Sunday, 8 November 2015

You’re not ready



One worker-director’s personal journey

I value myself as an ordinary person, as a human being, and went down the route of looking for employment. I was told by Job Centre Plus that I had to seek advice from a disability employment advisor (DEA). I attended the appointment where the DEA spent the appointment on explaining how I’d never find employment. It made me feel unworthy and felt I was the problem, where the problem was they couldn’t find the appropriate employment for me because it wasn’t out there.

So the message I’m giving is it wasn’t my problem, it was theirs.

So, he sent me to supported employment agencies that he thought would suit me, and the various work placements and training came into this. I decided to knock that on the head because it made me feel ‘special’ in the shut out and stared at way. And none of it led to employment.

I’ve always remembered the Wetherspoon’s story, and that story kept me going. Wetherspoon’s was started by someone who was told by his teacher he would never succeed in business.  The teacher’s name was Wetherspoon, so that’s what the man called his first successful business. 

Now I’m the one who’s proved them wrong. I have created work for myself and other people. It just needed people who shared my vision to come together and get on with it – some of those people are now colleagues and some are from outside Barod, including the Work Choice provider I finally got myself referred to.

And, in case you are wondering, Barod isn’t the name of my old teacher but it was chosen for the same reason. Job Centre Plus said I wasn’t ready. The Disability Employment Advisor back then sent me on courses because I wasn’t ready.

Our company?


 It’s called Barod, because we are in Wales and in Welsh, Barod means Ready.  

Shared Space

Coproduction is a buzz word. It gets used a lot. And it gets used to describe a lot of things.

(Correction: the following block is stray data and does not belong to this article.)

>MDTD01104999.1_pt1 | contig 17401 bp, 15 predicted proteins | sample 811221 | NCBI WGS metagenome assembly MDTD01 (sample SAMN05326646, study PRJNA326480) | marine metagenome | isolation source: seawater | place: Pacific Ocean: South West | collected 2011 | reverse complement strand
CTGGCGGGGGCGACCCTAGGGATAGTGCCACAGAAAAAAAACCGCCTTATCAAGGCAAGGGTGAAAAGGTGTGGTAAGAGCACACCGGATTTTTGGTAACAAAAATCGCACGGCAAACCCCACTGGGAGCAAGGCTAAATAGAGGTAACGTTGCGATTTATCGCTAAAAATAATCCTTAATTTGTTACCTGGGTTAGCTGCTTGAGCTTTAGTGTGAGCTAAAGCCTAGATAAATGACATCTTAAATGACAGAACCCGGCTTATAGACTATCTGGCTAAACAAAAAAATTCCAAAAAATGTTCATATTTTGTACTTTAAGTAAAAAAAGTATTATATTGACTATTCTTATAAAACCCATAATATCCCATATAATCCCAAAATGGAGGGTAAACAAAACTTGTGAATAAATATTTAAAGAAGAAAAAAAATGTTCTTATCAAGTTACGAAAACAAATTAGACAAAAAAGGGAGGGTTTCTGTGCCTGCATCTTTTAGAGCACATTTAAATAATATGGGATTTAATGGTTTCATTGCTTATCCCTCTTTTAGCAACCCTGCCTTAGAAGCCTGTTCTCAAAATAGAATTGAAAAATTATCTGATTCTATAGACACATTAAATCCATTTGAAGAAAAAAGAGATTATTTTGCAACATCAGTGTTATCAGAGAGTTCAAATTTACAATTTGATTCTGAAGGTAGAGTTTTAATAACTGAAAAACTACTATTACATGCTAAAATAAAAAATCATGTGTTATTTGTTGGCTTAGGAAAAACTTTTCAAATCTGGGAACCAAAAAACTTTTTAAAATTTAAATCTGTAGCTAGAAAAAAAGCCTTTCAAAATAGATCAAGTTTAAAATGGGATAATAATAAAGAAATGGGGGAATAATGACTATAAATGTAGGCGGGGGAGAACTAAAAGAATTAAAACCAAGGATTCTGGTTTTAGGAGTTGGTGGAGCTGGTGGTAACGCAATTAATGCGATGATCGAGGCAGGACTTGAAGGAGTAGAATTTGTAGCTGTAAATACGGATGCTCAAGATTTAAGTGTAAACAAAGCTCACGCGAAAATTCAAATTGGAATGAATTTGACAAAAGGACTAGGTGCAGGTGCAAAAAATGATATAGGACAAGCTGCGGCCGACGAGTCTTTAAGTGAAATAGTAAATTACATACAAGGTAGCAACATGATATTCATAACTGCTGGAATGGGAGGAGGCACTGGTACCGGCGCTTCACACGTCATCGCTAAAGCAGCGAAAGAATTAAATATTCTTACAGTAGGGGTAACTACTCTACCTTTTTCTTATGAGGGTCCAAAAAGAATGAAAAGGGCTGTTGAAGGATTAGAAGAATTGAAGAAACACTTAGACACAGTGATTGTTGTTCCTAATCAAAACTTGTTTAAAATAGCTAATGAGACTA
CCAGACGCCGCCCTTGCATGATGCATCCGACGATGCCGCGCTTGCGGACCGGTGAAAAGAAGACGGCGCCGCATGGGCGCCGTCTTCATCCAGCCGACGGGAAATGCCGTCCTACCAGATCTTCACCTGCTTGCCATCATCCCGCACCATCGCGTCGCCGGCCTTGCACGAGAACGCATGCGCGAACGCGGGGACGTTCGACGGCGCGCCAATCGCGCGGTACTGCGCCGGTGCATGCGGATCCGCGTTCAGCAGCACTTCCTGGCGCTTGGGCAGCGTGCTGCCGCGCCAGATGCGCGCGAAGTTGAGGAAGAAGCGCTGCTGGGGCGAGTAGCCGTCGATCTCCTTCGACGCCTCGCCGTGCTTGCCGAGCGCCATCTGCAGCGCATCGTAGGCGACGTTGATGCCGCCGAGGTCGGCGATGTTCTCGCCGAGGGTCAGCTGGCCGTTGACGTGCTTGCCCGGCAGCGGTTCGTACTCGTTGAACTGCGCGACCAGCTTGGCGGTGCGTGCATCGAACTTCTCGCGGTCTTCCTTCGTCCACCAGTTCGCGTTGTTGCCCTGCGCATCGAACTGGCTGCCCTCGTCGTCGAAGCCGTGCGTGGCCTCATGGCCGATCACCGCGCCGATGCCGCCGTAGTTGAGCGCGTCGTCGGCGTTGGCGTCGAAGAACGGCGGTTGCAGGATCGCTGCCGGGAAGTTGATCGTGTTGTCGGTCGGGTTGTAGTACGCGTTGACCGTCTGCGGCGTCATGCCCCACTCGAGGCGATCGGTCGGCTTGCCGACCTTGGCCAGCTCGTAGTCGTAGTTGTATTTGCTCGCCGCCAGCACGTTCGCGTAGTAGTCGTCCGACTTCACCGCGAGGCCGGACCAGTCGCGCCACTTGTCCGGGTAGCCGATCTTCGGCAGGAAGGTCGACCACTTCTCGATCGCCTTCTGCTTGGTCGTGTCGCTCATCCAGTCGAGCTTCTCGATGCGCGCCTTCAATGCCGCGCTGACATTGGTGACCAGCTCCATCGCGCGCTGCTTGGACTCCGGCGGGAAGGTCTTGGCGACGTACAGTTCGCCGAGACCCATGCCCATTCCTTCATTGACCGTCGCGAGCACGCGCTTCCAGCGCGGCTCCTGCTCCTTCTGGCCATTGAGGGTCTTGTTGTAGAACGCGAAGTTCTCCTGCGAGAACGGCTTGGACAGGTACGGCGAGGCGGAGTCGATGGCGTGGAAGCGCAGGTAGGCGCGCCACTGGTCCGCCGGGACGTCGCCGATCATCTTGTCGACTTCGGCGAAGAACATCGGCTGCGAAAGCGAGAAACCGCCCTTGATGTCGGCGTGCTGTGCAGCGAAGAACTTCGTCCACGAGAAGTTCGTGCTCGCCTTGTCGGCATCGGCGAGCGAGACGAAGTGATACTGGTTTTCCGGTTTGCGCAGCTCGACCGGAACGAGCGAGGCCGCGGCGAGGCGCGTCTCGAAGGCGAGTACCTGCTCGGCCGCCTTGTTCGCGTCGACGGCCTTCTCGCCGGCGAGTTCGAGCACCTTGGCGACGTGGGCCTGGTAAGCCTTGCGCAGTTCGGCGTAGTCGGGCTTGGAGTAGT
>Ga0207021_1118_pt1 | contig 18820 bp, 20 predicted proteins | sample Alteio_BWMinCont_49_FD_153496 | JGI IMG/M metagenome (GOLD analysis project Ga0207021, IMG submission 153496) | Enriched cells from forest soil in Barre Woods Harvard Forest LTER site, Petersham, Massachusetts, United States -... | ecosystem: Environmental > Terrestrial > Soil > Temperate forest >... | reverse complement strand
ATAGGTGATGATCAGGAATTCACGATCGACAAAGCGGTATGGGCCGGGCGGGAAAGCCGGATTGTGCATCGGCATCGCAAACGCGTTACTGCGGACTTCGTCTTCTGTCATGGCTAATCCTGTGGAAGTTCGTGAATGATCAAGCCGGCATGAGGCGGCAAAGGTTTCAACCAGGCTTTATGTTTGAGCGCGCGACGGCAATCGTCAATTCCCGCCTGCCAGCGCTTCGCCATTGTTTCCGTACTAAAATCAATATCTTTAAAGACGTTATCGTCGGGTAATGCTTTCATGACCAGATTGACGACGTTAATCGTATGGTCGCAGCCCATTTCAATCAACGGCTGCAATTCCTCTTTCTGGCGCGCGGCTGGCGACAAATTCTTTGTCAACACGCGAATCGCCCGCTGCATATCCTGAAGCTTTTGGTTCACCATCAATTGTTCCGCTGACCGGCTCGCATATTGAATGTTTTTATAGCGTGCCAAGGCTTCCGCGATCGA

We always start by thinking about power and control. I guess that's because we are used to not having either, despite being told we have been given them.

So, for us, coproduction is not a new type of engagement or involvement. Engagement and involvement always rely on someone else saying you can get involved. Usually the "someone else" is your service provider, local authority or government. As long as someone has the power to choose to involve you, they can choose to stop involving you as well. Same goes for empowerment, engagement and all these other buzz words for shifting how things work between the powerful and less powerful.

The hard reality is that the "someone else" really does hold the power and control. They have the money, the influence, the professional training, sometimes even the democratic right if they were elected. As long as "someone else" holds power and control, engagement and involvement are hugely important for improving the quality of services, policies and planning.

The problem for us comes when "someone else" holds the power but believes (or pretends) that we are all working as equals and we are coproducing.

We came up with a way of trying to explain the difference between involvement and coproduction. We call it "My space, Your spaceShared space". The idea was sparked by a chance comment from Professor Catherine Robinson 18 months ago when we were trying to work out why we couldn't communicate how our vision of "team research" was different from the teams in most inclusive research.

Over the 18 months, the seed of an idea has grown into something we are ready to put out there as our contribution to the debate on the future relationship of public services and public.

Do watch the PowerPoint show, and let us know what you think.

If it makes sense but leaves you wondering how to do it, you are welcome to talk to us about workshops, consultancy and action learning sets.

If you think it's a load of cobblers as a concept or completely impractical as a practice, we'd love to hear why. We love critical friends who help refine and challenge our thinking.